Meanwhile in the brooder box in the house remain six young chicks, not quite ready for prime time in the coop. It is difficult to show you much here since it is only lit with a red heat lamp, and also, I have to stick my hand with camera under the netting atop the box in order to try to get a shot. This makes the little ones run about nervously, making it even harder to get a picture.

The black and white pullet in the picture above is an Australorp. An Australian breed that matures mostly black with streaks of green iridescence in her feathers.

Next week I hope to graduate these littlest chicks out to the big world of the coop and yard.

Saturday, April 9, 2011

Backyard Chicken Update

The baby chicks (scarcely a week old) are in a small box set down inside a styrofoam cooler. Keeping them warm under the heat lamp, and free from drafts is the main agenda, along with food and water. Each day, I am inching the heat lamp further away from them, gradually acclimating them to normal temperatures. Right now, their thermometer reads 85 degrees F. Next week they will 'graduate' to the bigger box the juveniles are presently in, and the juveniles will graduate to the outdoor coop.

The two week old birds may be considered juveniles. I keep a portion of their box warmed with a heating pad placed under one corner, on low heat. I refer (fondly) to this bunch as 'the juvenile delinquents'. They are very active and noisy. They have hopped all around on the water feeder spilling it into the straw and making a mess. They jump on their food and scratch at it, sending it flying. If I hear them making a racket, and go to check on them, they suddenly stop, and look at me as though they weren't the ones raising a ruckus.

A few notes about coop and yard.

I partitioned the camper such that the coop is to the left upon entering the camper. To the right, a small area is dedicated to supplies, like straw, feed, grit, and so on. The coop currently features seven nests. It is not necessary to have as many nests as birds, since they are communal about their laying of eggs, and don't mind laying eggs on top of someone else's eggs. One nest per four or five is generally sufficient. All nests can be accessed without actually entering the coop. This creates less excitement/disturbance for the birds than invading their space.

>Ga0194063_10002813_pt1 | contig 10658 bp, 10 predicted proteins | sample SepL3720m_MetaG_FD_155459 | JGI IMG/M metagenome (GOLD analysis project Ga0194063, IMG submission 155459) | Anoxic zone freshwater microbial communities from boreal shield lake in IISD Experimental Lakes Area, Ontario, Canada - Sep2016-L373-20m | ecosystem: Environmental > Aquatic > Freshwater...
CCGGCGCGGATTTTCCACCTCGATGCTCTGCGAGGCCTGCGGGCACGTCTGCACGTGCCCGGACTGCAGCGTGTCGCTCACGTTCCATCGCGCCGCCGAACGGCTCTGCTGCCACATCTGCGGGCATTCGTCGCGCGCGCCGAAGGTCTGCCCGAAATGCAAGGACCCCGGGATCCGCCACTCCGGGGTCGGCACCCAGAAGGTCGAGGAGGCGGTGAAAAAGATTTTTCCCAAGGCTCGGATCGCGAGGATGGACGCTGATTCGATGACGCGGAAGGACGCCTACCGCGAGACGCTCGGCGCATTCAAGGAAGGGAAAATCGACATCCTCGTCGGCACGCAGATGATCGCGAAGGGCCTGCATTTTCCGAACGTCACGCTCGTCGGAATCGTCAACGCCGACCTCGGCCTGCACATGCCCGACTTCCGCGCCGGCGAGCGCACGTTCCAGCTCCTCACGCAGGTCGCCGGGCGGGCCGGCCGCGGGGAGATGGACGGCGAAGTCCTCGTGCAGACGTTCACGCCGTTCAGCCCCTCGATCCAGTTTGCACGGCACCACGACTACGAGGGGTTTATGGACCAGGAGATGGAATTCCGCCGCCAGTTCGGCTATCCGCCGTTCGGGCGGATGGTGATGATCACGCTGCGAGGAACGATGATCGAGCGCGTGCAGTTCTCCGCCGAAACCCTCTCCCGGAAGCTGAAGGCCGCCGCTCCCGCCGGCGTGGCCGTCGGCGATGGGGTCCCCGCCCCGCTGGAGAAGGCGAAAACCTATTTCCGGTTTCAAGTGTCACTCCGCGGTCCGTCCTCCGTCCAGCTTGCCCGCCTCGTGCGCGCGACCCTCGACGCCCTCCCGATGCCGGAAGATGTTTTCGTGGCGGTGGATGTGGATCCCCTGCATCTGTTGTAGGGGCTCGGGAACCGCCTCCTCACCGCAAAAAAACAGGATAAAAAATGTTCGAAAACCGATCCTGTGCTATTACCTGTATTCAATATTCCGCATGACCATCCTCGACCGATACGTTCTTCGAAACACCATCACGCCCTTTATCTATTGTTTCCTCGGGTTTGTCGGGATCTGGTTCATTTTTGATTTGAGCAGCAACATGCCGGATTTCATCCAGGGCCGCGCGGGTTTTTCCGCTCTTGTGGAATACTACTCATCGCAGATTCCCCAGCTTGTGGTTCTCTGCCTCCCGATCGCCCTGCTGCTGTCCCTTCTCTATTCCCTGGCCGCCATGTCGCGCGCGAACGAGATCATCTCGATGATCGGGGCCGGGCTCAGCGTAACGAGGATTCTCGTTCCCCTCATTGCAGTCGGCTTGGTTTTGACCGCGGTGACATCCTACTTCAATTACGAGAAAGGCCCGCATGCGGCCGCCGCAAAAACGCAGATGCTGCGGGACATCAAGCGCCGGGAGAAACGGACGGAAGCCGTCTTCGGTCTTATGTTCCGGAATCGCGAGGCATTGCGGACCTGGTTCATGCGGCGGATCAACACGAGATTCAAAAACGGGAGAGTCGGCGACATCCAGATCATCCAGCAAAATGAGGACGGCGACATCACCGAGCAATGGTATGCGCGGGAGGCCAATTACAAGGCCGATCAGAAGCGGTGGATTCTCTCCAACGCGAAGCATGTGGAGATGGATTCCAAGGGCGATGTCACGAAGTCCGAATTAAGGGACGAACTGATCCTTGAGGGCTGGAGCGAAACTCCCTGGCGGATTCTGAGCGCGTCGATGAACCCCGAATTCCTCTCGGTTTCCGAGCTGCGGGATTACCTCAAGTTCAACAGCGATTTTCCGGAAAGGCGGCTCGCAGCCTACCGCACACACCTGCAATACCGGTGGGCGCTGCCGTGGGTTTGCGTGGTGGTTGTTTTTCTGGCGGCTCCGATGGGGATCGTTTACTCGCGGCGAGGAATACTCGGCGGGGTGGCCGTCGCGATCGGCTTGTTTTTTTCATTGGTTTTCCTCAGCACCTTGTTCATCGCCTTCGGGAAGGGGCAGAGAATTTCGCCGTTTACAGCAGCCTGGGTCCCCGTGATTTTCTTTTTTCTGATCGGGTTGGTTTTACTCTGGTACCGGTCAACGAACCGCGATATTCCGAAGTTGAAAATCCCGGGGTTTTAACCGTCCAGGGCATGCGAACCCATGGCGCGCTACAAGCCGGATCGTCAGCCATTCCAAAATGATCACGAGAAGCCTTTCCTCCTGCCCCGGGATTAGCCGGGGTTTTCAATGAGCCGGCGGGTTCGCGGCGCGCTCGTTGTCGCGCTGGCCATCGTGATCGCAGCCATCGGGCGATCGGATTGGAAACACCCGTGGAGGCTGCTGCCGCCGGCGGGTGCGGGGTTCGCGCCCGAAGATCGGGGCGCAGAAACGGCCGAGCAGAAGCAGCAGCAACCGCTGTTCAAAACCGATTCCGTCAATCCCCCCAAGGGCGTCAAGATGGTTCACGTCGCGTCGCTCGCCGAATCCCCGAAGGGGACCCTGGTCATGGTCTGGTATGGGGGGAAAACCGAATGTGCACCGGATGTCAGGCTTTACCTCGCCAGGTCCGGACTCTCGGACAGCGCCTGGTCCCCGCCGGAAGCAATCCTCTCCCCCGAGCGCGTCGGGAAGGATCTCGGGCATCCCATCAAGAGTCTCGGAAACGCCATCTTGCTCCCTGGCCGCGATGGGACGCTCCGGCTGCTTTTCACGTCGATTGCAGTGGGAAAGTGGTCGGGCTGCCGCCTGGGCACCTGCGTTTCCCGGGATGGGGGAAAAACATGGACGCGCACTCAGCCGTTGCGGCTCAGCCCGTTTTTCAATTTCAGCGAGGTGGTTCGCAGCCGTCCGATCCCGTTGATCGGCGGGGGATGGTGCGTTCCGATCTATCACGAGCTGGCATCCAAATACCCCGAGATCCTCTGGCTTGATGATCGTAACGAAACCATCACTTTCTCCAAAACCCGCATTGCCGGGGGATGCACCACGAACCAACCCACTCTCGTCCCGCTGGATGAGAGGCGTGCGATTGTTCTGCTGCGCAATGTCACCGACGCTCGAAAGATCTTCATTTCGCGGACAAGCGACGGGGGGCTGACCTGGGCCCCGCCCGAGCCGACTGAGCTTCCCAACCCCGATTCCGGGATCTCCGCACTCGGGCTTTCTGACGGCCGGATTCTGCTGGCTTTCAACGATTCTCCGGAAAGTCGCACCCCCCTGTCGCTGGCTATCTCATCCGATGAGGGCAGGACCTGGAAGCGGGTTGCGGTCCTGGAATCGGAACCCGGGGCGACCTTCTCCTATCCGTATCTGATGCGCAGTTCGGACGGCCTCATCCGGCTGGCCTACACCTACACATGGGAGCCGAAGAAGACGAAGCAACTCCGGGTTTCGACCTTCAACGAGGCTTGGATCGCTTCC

A doorway on the back of the coop allows chickens to come and go between coop and yard. It has a hinge-down door so I can close them in during the winter, and keep out cold drafts. I also may want to confine them indoors occasionally, in order to rake out their yard. ( Straw inside the coop, and accumulating poop inside and out will need weekly clean-up/replacement. Those materials will go to the compost pile elsewhere in the back yard. Chicken manure is an excellent fertilizer but needs to be composted before using.)

Chickens like to roost. They like to perch on tree branches above the ground to sleep. It is 'safer' for them. The roost below in the coop yard, is mostly made of branches I pruned out of my over-grown privet hedge, plus some round dowels thrown in. It sits in the southwestern corner where they can 'luxuriate in the sun. Chickens preferring shade can go to the other side of the yard.

More roosting areas are provided inside the coop. A ladder-like roost leads up to a point where chickens can traverse over to more tree-like limbs.

This feeder is destined to evolve. A five gallon lard can sits upon tuna cans that sit on a trash can lid. Holes in the bottom of the lard can allow feed to fall onto the tray (trash can lid). I have two problems to work with here. One, the tray is too big. It allows room for chickens to get into it and make a mess scratching and pooping. Secondly, the flat lid on the top is too convenient a perch, and chickens going there will inevitably poop into the tray below. So, I'll have to modify this over the next few days.

Stay tuned for more chicken news in the near future!